Despite missing the deadline for challenging the Pennsylvania election results, former Green Party candidate Jill Stein is still filing a motion for a recount in the state, asserting that its voting machines could have been hacked.
Stein is currently engaged in a grassroots campaign to initiate a recount in the states of Michigan, Pennsylvania and Wisconsin. Despite raising the money necessary to initiate a voter recount in the Keystone State, Pennsylvania Department of State spokeswoman Wanda Murren said that Stein missed the deadline to do so on Nov. 21, according to the Washington Examiner.
The former Green Party candidate has asserted that she is not attempting to overturn the election results in the three states, which all went for President-elect Donald Trump, but instead to ensure that the voting results had not been tampered with.
On Nov. 28, Stein's lawyers submitted a request to initiate a recount based on the concerns of voting systems expert Alex Halderman, the director of the University of Michigan Center for Computer Security and Society.
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The Stein camp has not produced tangible evidence of voting machine tampering, instead citing the intelligence community's confidence that Russia has participated in hacks against Democratic Party organization, according to Slate.
Halderman himself had previously stated that he believed the chances of a cyberattack on voting machines was unlikely, but added that the only way to be sure was to conduct a full paper recount.
"I am convinced, and it didn't start in this election, that we have a very vulnerable, wide-open voting system," Stein told Fox News Business. "These electronic voting machines are basically a black box. They are an invitation to tampering. We've seen it over and over again and in this election … You won't see hacking unless you look for it."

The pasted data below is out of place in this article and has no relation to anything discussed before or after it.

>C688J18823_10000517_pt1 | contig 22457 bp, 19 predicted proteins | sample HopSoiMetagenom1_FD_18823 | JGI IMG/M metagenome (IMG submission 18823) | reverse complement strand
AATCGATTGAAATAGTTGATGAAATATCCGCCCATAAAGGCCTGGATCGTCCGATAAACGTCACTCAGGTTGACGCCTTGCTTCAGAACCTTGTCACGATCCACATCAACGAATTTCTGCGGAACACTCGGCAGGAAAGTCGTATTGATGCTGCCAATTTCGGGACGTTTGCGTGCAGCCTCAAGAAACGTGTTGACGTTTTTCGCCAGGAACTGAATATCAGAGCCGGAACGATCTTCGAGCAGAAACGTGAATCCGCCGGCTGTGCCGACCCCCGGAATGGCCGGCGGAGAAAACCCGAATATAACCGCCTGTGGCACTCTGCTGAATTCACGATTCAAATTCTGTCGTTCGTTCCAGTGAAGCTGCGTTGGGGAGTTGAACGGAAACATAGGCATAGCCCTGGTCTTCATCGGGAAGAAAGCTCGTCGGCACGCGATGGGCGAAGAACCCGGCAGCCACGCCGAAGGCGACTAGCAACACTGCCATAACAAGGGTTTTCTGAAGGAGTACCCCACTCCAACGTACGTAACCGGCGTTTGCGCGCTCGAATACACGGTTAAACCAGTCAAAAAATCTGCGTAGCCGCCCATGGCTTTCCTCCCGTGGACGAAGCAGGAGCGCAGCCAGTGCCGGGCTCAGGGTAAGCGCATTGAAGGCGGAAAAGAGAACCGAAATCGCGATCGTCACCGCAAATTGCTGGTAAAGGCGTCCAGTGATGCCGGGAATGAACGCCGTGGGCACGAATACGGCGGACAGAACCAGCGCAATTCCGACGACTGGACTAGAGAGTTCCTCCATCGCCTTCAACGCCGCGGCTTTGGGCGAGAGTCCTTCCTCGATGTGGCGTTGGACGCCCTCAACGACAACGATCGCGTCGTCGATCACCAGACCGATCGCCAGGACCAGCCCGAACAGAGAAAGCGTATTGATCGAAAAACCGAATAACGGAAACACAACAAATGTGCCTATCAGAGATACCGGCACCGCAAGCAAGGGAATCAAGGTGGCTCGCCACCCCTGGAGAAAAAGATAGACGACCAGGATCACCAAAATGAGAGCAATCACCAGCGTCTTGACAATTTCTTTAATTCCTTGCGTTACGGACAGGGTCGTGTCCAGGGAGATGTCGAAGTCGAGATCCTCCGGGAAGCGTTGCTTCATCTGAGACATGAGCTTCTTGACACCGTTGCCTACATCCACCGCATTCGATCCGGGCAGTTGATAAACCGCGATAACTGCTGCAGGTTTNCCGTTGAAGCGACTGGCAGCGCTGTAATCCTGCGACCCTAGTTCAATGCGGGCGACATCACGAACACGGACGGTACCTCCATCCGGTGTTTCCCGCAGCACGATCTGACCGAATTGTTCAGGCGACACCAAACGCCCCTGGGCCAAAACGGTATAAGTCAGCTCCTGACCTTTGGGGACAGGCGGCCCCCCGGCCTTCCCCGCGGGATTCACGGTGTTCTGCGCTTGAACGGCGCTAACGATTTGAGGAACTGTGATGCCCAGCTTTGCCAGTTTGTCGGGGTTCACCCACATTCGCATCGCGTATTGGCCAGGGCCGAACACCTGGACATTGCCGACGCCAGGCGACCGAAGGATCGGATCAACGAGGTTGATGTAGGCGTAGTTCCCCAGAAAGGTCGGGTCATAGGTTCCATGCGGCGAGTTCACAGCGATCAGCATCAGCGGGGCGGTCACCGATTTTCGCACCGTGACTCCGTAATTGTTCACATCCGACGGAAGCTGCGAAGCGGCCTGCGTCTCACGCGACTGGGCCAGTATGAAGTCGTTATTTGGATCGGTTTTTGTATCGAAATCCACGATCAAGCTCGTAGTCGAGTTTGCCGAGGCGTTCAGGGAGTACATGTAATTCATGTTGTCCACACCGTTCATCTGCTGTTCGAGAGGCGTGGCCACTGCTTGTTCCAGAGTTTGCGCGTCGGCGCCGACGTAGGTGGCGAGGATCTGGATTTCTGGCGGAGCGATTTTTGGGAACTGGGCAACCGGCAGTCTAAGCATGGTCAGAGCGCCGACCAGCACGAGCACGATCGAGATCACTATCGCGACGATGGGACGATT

Stein cited the foreign hacking of the Democratic National Committee as evidence that outside actors were interested in manipulating the presidential election.
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"We know there was hacking all around the periphery of this election and we know that outdated ...10-year-old voting machines without security are being used all over the place, most vulnerable in these three states."
The campaign for former Secretary of State Hillary Clinton has agreed to help collaborate in Stein's recount initiative. Despite the uneasy alliance, Stein continues to be a vehement Clinton critic and asserts that she is not interested in seeing Trump's election overturned.
"This is not a partisan action here — this is on the behalf of very frustrated, cynical, disappointed voters who … said they were disgusted by the process of this election," Stein said. "And unhappy with the candidates and unhappy with the dialogue, unhappy with the whole thing. And very unhappy with these voting machines that we saw being hacked."